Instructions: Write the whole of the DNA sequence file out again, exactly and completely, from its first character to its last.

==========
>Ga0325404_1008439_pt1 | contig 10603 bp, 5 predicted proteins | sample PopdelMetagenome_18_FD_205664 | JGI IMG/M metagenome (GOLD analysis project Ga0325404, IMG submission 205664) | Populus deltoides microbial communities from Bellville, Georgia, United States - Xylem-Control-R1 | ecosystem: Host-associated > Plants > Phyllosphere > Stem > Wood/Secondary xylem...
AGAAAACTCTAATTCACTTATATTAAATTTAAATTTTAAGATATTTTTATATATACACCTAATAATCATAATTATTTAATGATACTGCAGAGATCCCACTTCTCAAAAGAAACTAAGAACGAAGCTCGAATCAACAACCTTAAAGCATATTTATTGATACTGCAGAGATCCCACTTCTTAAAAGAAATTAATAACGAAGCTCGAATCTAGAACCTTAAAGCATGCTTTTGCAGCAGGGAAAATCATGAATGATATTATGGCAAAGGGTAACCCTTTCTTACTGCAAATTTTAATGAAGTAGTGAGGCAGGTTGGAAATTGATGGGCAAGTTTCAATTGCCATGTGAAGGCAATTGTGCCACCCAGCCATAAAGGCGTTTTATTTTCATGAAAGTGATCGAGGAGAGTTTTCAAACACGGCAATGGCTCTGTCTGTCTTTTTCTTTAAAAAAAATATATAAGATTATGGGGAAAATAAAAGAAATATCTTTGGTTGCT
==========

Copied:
>Ga0325404_1008439_pt1 | contig 10603 bp, 5 predicted proteins | sample PopdelMetagenome_18_FD_205664 | JGI IMG/M metagenome (GOLD analysis project Ga0325404, IMG submission 205664) | Populus deltoides microbial communities from Bellville, Georgia, United States - Xylem-Control-R1 | ecosystem: Host-associated > Plants > Phyllosphere > Stem > Wood/Secondary xylem...
AGAAAACTCTAATTCACTTATATTAAATTTAAATTTTAAGATATTTTTATATATACACCTAATAATCATAATTATTTAATGATACTGCAGAGATCCCACTTCTCAAAAGAAACTAAGAACGAAGCTCGAATCAACAACCTTAAAGCATATTTATTGATACTGCAGAGATCCCACTTCTTAAAAGAAATTAATAACGAAGCTCGAATCTAGAACCTTAAAGCATGCTTTTGCAGCAGGGAAAATCATGAATGATATTATGGCAAAGGGTAACCCTTTCTTACTGCAAATTTTAATGAAGTAGTGAGGCAGGTTGGAAATTGATGGGCAAGTTTCAATTGCCATGTGAAGGCAATTGTGCCACCCAGCCATAAAGGCGTTTTATTTTCATGAAAGTGATCGAGGAGAGTTTTCAAACACGGCAATGGCTCTGTCTGTCTTTTTCTTTAAAAAAAATATATAAGATTATGGGGAAAATAAAAGAAATATCTTTGGTTGCT